Though Paulie might at first seem to be somewhat of a downtrodden office worker cliche–think the serious version of The Office‘s Dwight–writer (and director) Naren Shankar puts a small but key moment in the episode that proves that Paulie is much more cunning and ruthless than he first seems. Sure, he kills Jason in a fit of rage and then presses forward with Jason’s plan, but his true devious side comes out when he slips Jason’s flash drive in Belinda’s purse. Before that moment, it seemed like Paulie was pretty smitten with Belinda–to the point that it initially seemed like his motive for killing Jason could have been jealousy. The first flashback shows Paulie longing after Belinda… as she flirts with smooth player type Jason. And the moment before Paulie slipped the drive in Belinda’s purse, she was suggesting they go get a drink, hinting that–at least in Paulie’s eyes–he may have had a shot with her. The move even more than the murder (which seems like an act of rage rather than premeditation) paints Paulie as a cunning sociopath rather than an accidental killer.
Indeed, the murder seems to bring out Paulie’s dark side. He flatly asks Belinda early in the episode, after a run in with their scuzzy supervisor Terrence–played with aplomb by Wayne Knight–if she doesn’t think “some people would be better off dead?” Later, when Jason’s forlorn mother comes to clean out his desk, Paulie doesn’t avoid her; rather, he approaches her, offering her his condolences and his help with packing up Jason’s things. No, Paulie is not a killer with a conscious–he’s a sleeper sociopath who was spurred into action by Jason’s plan and then his putdowns. Once Paulie commits to evil by killing Jason, he’s in it to win. And he almost does–the fantasy plays out in Paulie’s mind even as he expires, saying with no small amount of pride, “I knew it would work.”
The potential for violence within is mirrored in a brief scene in which Langston tests his own DNA for monoamine oxidase A–a gene that Wendy points out has been linked to violent behavior. Langston gets mad when she brings this up, pointing out that it’s genetics, not a certainty. Langston talked a bit about his father’s violent behavior in last week’s “Ghost Town” and in the premiere, “Family Affair” was bothered by the fact that he didn’t feel worse about shooting and killing Walter Ellis at the end of “All In”. That shooting, and his lack of remorse over it, is clearly weighing on Langston and causing him to wonder if he’s more like his father than he wants to believe he is. I suppose Langston having the genetic predisposition for violence is an interesting question, but I find myself more curious about why his mother’s name was left blank on the DNA profile he was examining. Was he simply only curious about a connection on his father’s side, or does it mean more? Is it possible that Langston doesn’t know his mother?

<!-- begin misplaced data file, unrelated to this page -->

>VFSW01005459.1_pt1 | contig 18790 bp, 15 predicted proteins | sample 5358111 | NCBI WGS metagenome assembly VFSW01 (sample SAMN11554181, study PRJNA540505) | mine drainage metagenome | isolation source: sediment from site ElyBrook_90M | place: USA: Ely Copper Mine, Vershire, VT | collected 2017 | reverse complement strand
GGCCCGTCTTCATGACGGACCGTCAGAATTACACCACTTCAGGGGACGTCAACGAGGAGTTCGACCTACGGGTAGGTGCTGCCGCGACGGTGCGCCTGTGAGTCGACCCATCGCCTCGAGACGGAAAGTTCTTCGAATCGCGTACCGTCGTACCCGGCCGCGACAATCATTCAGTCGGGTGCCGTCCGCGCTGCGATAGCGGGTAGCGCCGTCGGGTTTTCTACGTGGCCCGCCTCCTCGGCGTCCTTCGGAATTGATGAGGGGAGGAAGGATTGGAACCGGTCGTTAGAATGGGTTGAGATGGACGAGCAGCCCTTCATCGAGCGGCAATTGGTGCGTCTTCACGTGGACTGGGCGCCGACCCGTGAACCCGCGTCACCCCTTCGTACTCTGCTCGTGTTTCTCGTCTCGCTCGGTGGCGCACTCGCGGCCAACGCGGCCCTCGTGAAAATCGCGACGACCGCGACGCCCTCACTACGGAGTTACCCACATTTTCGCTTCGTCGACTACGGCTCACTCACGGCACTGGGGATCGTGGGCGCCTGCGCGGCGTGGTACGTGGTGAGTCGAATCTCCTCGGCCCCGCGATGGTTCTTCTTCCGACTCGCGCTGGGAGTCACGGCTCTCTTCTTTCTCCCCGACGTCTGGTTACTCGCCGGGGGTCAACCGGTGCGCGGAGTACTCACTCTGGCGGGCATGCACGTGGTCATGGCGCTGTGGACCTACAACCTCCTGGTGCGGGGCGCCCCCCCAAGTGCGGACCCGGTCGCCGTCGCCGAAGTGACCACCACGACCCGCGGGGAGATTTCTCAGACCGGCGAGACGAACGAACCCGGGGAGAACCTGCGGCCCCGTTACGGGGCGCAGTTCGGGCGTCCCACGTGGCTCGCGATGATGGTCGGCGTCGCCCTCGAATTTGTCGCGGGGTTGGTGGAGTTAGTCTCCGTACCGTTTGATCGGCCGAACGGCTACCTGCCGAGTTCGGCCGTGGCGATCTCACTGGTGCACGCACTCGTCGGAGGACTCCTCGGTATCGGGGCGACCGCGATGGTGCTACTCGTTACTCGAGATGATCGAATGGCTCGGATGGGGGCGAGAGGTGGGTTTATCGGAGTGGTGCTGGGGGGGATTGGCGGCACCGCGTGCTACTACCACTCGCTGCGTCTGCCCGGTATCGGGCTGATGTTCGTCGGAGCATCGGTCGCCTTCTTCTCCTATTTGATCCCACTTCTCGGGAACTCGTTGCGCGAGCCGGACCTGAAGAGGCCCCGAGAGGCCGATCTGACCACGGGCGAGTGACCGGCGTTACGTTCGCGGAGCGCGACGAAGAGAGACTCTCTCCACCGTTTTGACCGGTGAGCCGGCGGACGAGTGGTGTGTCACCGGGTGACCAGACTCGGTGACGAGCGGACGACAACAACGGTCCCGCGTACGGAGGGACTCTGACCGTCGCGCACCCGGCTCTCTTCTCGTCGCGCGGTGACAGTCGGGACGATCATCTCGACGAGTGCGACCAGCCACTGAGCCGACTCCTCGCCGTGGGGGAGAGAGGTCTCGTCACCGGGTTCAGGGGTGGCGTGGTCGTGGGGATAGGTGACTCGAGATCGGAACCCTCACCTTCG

While the gimmick is fun and presents a different perspective, it’s hard not to notice that the main characters, save for Langston, are a bit lost in the shuffle. This episode is largely carried by the guest stars, which isn’t necessarily a bad thing when the likes of Nelson and Knight are making appearances, but doesn’t exactly satisfy viewers hungry for development for their favorite characters. Sara doesn’t show up this time around; it probably would have been a waste of one of Jorja Fox‘s five contracted episodes to use her in this plot-heavy entry. But the show still feels somewhat in flux, missing an anchor somehow. It’s hard to lose a lead, and though William Petersen was a low key presence, he was definitely a strong one. Laurence Fishburne has a similar energy, intense but understated, and he’s a worthy new lead. But I find myself less interested in some fancy DNA explanation for what might make him angry or violent than I do about, say, the lingering feelings and wariness he might have from working alongside an Angel of Death (which does get alluded to here). “Family Affair” hearkened a return to a stronger cohesiveness among the team, and although change like that can’t come overnight, let’s hope it does come sooner, rather than later.
Source: "Working Stiffs"